1705, Salem Witch Trials, Clerk, Court Of Oyer, Stephen Sewall Signed Document For SaleThis item is a wonderful,original document dated 1705, where Jonathan Woodman of Newbury has sold to Richard Bartlett Jr. a plot of land.....signed at bottom by Jonathan Woodman, Samuel Soyer (Sawyer), Philip Morss, Joseph Hoyt and Thomas Noyes.Signed on back by Stephen Sewall as recorder for Essex County. Document is 8x12, separated along fold lines, paper loss, archival acid free tape applied to contain any further damage, all faults as shown, overall fair condition.
Sgt. Jonathan Woodman was born on 5 November 1643 in Newbury, Essex County, Massachusetts
Jonathan took the Oath of Allegiance on 26 February 1668/69 in Newbury, Essex County, Massachusetts.11 He built the ship, Salamander for Bartholomew Stratton of Boston in 1674 in Newbury, Essex County, Massachusetts.5 He and Hannah Hilton were members of the Newbury Church. in 1674.4 Sgt. Jonathan Woodman brought suit on 23 March 1675/76 in the Court of the Admiralty in Boston to recover the amount due him for labor and materials used in the construction of the Salamander. Jonathan lost this suit and was fined £10, which was later remitted by the Massachusetts General Court.
He left a will on 15 November 1706 in Newbury, Essex County, Massachusetts.4 He died on Sunday, 21 November 1706 in Newbury, Essex County, Massachusetts, at age 63 years and 16 days.
Samuel Sawyer b. 22 Nov 1646 Newbury, Essex, Massachusetts d. 11 Feb 1718 Newbury, Essex, Massachusetts.
Phillip Morss (Morse) was born Oct 19, 1677 in Newbury, MA, and died 1758 in Newburyport, MA.
Joseph Hoyt was born at Newbury, Essex, Massachusetts, Usa 10 May 1684. His parents were Thomas Hoyt and Mary Browne. He married Hannah Chase .
Stephen Sewall is listed as the clerk of courts;Court of Oyer and Terminer Salem Witch Trials 1692 May 27, 1692 - October 29, 1692. Massachusetts. Major Stephen Sewall was born on 19 August 1657 in Baddesley, Warwickshire, England. He was the son of Henry Sewall and Jane Dummer.He married Margaret Mitchell, daughter of Rev. Jonathan Mitchell and Margaret Boradile, on 13 June 1682 in Cambridge, Middlesex County, Massachusetts.He died on 17 October 1725 in Salem, Essex County, Massachusetts, at age 68.
He immigrated on the Prudent and Mary, arriving 6 July 1661 in Boston, Suffolk County, Massachusetts, with his mother Jane Dummer. Military service included Great Service in the Colonial Wars per F. F. Harrop. In 1704. His estate was probated 8 November 1725.
The Salem witch trials were a series of hearings before local magistrates followed by county court of trials to prosecute people accused of witchcraft in Essex, Suffolk, and Middlesex counties of colonial Massachusetts, between February 1692 and May 1693. Despite being generally known as the Salem witch trials, the preliminary hearings in 1692 were conducted in a variety of towns across the province: Salem Village, Ipswich, Andover and Salem Town. The best-known trials were conducted by the Court of Oyer and Terminer in 1692 in Salem Town. Over 150 people were arrested and imprisoned, with even more accused but not formally pursued by the authorities. At least five more of the accused died in prison. All twenty-six who went to trial before this court were convicted.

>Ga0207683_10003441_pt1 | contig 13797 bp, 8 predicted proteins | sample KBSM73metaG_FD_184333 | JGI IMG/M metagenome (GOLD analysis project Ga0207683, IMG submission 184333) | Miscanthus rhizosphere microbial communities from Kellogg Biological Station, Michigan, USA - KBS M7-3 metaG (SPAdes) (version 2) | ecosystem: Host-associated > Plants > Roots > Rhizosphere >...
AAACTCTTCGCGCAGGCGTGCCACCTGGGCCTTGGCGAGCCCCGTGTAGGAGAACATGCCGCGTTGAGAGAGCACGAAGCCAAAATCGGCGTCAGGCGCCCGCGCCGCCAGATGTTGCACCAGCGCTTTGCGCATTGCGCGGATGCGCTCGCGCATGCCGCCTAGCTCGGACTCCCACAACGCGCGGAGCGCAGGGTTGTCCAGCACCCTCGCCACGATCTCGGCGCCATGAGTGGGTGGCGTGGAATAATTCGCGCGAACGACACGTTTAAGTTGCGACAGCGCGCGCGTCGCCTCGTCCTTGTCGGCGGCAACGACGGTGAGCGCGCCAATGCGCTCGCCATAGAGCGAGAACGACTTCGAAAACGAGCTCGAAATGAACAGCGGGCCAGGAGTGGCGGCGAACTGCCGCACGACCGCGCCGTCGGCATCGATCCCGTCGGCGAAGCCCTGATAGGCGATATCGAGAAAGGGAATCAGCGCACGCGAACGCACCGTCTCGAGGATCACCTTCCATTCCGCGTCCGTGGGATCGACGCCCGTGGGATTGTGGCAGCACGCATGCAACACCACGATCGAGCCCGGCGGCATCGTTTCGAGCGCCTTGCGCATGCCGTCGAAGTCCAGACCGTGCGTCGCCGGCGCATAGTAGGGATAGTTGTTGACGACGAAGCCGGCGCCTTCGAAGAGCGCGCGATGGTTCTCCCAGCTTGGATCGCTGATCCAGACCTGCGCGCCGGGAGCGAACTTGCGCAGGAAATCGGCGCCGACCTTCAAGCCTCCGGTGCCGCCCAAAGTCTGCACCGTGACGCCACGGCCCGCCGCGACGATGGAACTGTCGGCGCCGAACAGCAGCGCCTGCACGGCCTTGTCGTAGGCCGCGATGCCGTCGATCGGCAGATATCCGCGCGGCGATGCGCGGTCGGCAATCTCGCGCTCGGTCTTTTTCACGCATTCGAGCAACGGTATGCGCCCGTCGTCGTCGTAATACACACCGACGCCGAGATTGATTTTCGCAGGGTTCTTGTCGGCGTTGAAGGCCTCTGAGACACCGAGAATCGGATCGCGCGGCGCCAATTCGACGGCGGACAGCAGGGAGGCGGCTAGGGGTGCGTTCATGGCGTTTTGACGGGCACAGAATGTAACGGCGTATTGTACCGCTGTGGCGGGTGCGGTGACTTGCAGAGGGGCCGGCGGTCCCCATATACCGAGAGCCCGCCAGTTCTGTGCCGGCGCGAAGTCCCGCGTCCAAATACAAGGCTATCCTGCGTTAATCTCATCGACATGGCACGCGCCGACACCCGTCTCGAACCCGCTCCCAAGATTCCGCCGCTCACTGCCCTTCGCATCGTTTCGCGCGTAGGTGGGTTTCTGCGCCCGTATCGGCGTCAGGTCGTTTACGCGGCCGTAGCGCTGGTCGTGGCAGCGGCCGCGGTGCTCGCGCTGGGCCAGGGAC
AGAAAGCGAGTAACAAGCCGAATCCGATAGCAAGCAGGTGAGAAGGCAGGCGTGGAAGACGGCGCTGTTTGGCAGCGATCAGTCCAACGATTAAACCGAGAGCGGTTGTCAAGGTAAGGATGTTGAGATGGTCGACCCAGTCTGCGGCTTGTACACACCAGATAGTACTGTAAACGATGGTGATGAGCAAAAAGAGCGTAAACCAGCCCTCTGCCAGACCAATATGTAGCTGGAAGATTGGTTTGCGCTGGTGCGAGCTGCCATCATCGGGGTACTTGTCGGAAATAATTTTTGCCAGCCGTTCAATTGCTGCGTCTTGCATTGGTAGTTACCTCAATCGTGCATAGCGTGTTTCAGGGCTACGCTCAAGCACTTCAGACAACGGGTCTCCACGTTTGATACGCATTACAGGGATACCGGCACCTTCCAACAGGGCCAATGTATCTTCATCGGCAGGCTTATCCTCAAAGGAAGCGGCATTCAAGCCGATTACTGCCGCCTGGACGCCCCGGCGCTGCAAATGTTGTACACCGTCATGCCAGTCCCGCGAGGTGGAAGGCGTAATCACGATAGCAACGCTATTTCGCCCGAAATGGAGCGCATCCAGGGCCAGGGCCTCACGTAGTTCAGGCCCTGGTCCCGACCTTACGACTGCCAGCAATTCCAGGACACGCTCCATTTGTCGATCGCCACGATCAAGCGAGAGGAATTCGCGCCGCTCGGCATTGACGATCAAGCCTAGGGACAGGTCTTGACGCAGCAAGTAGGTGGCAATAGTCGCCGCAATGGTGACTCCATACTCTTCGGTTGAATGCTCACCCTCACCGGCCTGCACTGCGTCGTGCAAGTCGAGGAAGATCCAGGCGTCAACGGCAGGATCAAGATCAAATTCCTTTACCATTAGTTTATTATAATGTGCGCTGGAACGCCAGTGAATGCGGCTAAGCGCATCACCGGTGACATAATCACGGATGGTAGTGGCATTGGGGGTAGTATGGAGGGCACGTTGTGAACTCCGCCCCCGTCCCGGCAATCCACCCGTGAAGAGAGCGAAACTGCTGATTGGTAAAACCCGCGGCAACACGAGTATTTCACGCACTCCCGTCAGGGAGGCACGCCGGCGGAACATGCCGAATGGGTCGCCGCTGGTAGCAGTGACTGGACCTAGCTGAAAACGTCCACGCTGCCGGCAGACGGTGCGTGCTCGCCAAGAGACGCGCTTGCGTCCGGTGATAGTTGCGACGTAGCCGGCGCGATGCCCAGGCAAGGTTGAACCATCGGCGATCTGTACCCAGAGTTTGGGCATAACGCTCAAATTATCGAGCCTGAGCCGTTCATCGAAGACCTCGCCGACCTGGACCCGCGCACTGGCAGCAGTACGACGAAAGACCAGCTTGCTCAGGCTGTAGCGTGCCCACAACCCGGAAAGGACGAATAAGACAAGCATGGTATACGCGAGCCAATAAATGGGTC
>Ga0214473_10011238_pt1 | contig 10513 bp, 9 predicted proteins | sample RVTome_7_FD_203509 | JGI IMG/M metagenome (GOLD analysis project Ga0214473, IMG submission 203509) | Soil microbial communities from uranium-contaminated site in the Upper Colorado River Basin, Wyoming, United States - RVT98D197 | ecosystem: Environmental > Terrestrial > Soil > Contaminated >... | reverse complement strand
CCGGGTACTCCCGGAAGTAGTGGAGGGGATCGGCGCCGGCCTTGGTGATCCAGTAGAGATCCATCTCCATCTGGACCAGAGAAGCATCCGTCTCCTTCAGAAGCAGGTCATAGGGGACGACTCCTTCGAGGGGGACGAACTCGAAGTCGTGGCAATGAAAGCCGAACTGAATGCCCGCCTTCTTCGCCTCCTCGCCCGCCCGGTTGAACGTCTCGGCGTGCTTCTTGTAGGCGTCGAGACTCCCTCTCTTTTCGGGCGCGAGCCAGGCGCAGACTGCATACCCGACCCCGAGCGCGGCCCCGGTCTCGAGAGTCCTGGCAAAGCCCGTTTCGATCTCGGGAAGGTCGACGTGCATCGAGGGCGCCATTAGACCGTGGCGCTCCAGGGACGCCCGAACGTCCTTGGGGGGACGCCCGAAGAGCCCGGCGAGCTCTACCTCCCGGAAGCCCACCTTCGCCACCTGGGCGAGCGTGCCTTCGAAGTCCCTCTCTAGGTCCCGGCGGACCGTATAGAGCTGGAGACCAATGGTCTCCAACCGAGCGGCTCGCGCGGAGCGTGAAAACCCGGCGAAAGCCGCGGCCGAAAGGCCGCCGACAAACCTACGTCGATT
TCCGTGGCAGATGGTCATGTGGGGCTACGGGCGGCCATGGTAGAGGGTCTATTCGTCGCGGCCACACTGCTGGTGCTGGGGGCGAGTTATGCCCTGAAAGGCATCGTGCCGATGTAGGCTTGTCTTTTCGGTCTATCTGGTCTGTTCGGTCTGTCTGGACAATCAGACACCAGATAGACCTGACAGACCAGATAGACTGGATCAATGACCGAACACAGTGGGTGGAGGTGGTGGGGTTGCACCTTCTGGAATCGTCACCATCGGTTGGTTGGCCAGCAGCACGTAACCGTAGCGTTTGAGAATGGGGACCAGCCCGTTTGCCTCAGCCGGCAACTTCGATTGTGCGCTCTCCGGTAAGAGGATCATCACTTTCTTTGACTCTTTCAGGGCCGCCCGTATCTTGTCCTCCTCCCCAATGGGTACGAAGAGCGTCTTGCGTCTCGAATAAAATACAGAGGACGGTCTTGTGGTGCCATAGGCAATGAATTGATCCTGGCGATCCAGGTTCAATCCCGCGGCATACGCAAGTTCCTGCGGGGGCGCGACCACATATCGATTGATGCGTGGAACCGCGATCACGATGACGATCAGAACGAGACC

The four sessions of the Superior Court of Judicature in 1693, held in Salem Village, but also in Ipswich, Boston and Charlestown, produced only three convictions in the thirty-one witchcraft trials it conductedThe Court of Oyer and Terminer convened in Salem Town on June 2, 1692, with William Stoughton, the new Lieutenant Governor, as Chief Magistrate, Thomas Newton as the Crown's Attorney prosecuting the cases, and Stephen Sewall as clerk.
Thomas Noyes was selectman, 1683-4 and ? tithing man in 1684; justice of the peace, 1700-01. May 6th, 1689, he was chosen one of a committee to consult with the Committee of Safety in Boston and consider with them what may be best for the conservation of the peace of the country." "Dec. 18th, 1699, Col. Danl. Pierce and Major Thomas Noyes were by vote desired and impowered to imploy ye Honrble Capt. Samuel Sewell of Boston, Esq., to procure a good and sufficient meeting hous bell for the Towne of Newbury suitable for our Towne considering ye remoteness of our dwellings."
Oct. 18th, 1700, a committee was appointed to assign seats in the new meeting house to the freeholders and inhabitants of the town, and it "was voted that Coll. Danl. Pierce, Esq., should have his first choyce for a pew & Maj. Thomas Noyes, Esq., shall have the next choyce for a pew." "March 27, 1704, Coll. Thomas Noyes, Esq. (and others) were chosen to be a committee to lay out the High way to Bradford, &c." May 16, 1683, the General Court ordered that "Thomas Noyes be Captaine of the second company, *** and that commissions goe out accordingly
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